We are pleased to share this content co-created with our colleagues at Grantmakers for Effective Organizations (GEO), a diverse community of 500 grantmakers working to reshape the way philanthropy operates.
Philanthropists have an obligation to learn. The best way to make smarter philanthropic investments over time—and get better results from those investments—is to generate good information about what’s working, what’s not working, and why. And evaluation is key in this process.
Evaluation can be a daunting topic for any grantmaker. Not only can it conjure up memories of being graded or scored, it can remind some grantmakers of huge expenditures that resulted in nothing more than a hefty door stopper. But just because evaluation has been overwhelming or unproductive in the past doesn’t mean it has to be going forward.
More and more grantmakers are looking at evaluation in a new light. They are redefining its role in philanthropy in the five ways that follow.
1. It’s about improvement, not just proof. Evaluation is not solely about tracking the results of past investments. It is also about learning how to do a better job of achieving your goals—and then doing so. Grantmakers are making the connection between evaluation and improvement in a variety of ways. Some are using evaluation and learning as the basis for wholesale changes in grantmaking strategy. Others are investing in real time monitoring of funded programs to allow for adjustments and course corrections along the way.
2. It’s about contribution, not attribution. Evaluation has often been viewed as a way to render definitive judgments about success and failure. In many instances, however, grantmakers and their grantees aren’t necessarily able to make these sorts of judgments, for any of the following reasons:
- One grantmaker is rarely the sole source of funding for an organization or initiative.
- Many grants are simply too small to allow grantmakers to attribute results directly to their investments.
- Cause-and-effect evaluations are complicated by the fact that grantmakers often focus their grantmaking on complex problems that do not lend themselves to easy answers.
In the previous cases, evaluation becomes a way to learn about the range of factors that affect progress on an issue, rather than directly attributing outcomes to specific grants.
3. It’s about learning with others, not alone. Evaluation is not solely about measuring (and improving) a funder’s results. It is also about improving the work of everyone involved in helping to achieve shared goals for social change. Funders are working alongside grantees to set evaluation measures that will be useful to both parties as funders seek to learn from their ongoing work. Funders are also providing grantees with better and more tailored support to do evaluation well. By embracing participatory evaluation and building learning communities that involve foundations, grantees, and community members, grantmakers help ensure that evaluation meets the needs of all stakeholders.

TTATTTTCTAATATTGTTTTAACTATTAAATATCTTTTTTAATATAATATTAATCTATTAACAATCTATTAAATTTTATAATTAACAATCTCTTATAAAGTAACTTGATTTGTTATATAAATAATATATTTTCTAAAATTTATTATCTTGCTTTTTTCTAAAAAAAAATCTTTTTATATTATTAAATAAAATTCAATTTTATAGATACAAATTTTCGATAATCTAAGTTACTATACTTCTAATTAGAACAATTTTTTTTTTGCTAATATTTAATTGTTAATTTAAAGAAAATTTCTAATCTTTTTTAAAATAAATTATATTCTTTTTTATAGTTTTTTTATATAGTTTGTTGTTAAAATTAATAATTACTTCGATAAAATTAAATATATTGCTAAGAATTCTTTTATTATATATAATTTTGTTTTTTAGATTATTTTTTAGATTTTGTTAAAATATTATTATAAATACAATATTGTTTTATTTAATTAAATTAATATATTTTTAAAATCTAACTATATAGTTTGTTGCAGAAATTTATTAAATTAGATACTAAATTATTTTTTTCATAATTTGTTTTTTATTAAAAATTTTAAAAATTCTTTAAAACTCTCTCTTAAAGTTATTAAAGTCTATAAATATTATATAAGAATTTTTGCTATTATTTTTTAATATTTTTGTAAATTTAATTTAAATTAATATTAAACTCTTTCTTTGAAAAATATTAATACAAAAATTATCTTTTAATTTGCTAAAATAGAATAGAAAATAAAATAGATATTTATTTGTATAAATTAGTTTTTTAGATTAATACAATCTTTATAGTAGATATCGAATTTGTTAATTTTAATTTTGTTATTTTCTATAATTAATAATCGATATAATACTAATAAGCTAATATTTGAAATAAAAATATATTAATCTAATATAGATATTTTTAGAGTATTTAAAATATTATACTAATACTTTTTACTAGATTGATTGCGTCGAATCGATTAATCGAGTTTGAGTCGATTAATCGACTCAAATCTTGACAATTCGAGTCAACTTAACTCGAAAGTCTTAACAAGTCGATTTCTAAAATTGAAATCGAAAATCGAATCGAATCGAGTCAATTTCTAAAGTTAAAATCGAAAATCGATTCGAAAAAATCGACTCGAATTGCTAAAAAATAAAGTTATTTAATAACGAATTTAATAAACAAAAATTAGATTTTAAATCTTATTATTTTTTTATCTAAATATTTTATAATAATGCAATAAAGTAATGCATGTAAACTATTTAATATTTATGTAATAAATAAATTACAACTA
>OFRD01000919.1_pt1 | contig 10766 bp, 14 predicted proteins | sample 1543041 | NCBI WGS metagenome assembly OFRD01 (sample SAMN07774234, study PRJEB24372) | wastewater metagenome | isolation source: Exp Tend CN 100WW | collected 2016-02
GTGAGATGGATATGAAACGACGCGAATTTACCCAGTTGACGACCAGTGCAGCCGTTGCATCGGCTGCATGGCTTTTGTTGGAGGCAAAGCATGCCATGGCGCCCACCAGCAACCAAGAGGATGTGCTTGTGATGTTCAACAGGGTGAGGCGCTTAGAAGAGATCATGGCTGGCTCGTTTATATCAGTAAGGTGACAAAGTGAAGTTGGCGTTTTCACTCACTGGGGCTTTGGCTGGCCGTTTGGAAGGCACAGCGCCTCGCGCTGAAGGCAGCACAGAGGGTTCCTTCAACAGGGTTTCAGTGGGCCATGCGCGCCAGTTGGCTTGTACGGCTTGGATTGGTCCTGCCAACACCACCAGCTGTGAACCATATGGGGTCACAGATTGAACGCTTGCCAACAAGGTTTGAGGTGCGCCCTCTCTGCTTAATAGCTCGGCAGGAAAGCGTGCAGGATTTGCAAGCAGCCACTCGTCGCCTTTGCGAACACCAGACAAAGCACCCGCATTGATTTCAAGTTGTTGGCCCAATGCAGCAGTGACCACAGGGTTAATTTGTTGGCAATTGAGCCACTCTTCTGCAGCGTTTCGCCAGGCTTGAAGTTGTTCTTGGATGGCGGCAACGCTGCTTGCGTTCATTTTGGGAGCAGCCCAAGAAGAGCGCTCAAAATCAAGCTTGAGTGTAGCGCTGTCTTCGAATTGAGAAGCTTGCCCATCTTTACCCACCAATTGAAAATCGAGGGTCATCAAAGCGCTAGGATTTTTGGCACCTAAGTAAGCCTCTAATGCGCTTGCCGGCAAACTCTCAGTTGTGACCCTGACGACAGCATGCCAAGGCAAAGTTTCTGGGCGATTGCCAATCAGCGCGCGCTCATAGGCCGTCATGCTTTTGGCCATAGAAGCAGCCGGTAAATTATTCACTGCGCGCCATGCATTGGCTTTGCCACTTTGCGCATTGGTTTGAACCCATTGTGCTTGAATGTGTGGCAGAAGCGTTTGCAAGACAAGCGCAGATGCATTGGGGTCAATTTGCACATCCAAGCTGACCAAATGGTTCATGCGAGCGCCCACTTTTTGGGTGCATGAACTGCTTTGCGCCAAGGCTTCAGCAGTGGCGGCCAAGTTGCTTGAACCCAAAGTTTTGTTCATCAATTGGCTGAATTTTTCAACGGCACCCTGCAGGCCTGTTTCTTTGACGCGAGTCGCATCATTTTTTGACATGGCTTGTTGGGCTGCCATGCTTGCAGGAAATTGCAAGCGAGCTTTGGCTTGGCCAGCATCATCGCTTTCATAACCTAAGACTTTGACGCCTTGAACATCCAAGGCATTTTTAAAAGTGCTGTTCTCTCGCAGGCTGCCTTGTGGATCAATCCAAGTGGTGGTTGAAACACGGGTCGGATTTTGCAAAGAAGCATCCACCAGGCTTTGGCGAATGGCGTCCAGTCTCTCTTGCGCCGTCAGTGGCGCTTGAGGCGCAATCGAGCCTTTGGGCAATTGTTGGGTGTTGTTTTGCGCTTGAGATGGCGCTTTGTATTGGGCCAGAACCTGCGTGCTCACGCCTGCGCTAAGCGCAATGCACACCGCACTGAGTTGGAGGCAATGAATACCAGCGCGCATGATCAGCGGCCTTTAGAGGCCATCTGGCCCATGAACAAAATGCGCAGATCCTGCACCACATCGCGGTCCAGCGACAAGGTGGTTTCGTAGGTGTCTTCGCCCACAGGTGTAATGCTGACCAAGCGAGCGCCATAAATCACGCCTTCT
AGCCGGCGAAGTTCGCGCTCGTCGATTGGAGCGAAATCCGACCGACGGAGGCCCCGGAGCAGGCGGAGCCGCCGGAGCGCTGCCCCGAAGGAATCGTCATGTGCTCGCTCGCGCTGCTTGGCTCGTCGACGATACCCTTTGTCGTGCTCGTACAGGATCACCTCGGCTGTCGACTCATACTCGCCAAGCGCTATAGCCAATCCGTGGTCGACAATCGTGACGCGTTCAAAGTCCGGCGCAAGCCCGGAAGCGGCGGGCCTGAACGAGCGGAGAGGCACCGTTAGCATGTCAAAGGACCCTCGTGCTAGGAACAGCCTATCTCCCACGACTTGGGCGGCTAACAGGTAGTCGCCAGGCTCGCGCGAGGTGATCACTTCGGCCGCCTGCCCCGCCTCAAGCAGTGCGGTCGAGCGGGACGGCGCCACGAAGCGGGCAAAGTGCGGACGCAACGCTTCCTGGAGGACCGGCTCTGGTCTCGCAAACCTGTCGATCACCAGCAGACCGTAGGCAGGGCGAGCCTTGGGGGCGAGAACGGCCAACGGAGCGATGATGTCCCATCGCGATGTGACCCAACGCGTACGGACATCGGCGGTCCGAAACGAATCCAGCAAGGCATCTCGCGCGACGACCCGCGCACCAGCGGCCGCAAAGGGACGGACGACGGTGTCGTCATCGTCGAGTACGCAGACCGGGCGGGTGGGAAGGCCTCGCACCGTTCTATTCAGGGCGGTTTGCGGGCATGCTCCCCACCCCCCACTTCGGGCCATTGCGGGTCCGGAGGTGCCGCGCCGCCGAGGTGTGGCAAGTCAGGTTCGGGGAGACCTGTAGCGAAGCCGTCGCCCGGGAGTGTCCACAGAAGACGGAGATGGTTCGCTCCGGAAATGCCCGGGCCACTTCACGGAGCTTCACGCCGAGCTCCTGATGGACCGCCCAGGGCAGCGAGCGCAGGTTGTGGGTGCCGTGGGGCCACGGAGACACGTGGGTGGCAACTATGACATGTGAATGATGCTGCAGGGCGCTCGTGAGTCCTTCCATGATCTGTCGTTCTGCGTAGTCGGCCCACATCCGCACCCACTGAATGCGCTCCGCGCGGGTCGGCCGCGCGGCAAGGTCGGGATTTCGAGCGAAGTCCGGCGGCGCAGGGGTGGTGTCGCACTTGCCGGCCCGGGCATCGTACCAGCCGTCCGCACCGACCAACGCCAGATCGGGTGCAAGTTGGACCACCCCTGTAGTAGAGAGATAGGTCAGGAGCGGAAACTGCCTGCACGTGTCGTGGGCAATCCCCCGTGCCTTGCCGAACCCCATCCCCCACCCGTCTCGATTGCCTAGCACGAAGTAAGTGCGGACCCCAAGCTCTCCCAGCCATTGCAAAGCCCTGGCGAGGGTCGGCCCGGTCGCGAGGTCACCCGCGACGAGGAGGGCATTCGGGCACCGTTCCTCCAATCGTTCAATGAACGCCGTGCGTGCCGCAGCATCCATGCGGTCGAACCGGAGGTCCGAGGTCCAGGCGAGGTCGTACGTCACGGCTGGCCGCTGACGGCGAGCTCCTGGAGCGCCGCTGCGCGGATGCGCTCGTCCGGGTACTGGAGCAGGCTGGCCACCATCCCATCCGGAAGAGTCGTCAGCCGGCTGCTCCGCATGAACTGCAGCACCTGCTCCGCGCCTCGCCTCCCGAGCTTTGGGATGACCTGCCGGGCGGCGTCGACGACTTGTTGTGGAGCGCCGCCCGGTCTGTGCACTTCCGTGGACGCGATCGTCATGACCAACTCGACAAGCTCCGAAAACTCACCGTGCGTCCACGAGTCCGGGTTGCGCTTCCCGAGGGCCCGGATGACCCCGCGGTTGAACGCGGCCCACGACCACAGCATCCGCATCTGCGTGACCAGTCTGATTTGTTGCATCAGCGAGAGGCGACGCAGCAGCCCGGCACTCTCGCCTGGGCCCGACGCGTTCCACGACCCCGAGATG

4. It’s about going beyond the individual grant. When grantmakers think about evaluation, they often think about assessing individual grants. They want information about whether a specific grantee or cluster of grants is delivering its intended results. Although this information can be useful, it rarely offers broader insights into how the grantmaker is doing as a whole. Are its overall strategies sound? What is the combined impact of its full portfolio of grants? How can it do a better job of achieving its mission? Organizational-level evaluation poses a number of challenges for grantmakers, particularly for foundations, but it can be helpful in clarifying goals and objectives and aligning operations and strategies with the grantmaker’s mission.
5. It’s about embracing failure. The failure of a grantmaking strategy or initiative can produce key insights and learning that will lead to better results in the future. Using evaluation methods, a grantmaker can put a failed project to good use by capturing lessons about what happened, why the project fell short of expectations, and how the grantmaker and its partners can achieve better results in the future.
Questions for key stakeholders
- What can we do to strengthen our evaluation work so that it advances learning for the organization, grantees, partners, and others?
- How can we better use data and information about our ongoing work to refine our strategies and spur key stakeholder, board, and staff discussions about how to attain better results?
- To what extent are we talking to grantees about ways to strengthen their evaluation capacity and leverage what they learn?
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Exponent Philanthropy’s resources on impact and evaluation
Getting to Impact Through Evaluation (Exponent Philanthropy)
Evaluation in Philanthropy: Perspectives From the Field (GEO)
Four Essentials for Evaluation (GEO)
Is Grantmaking Getting Smarter? (GEO)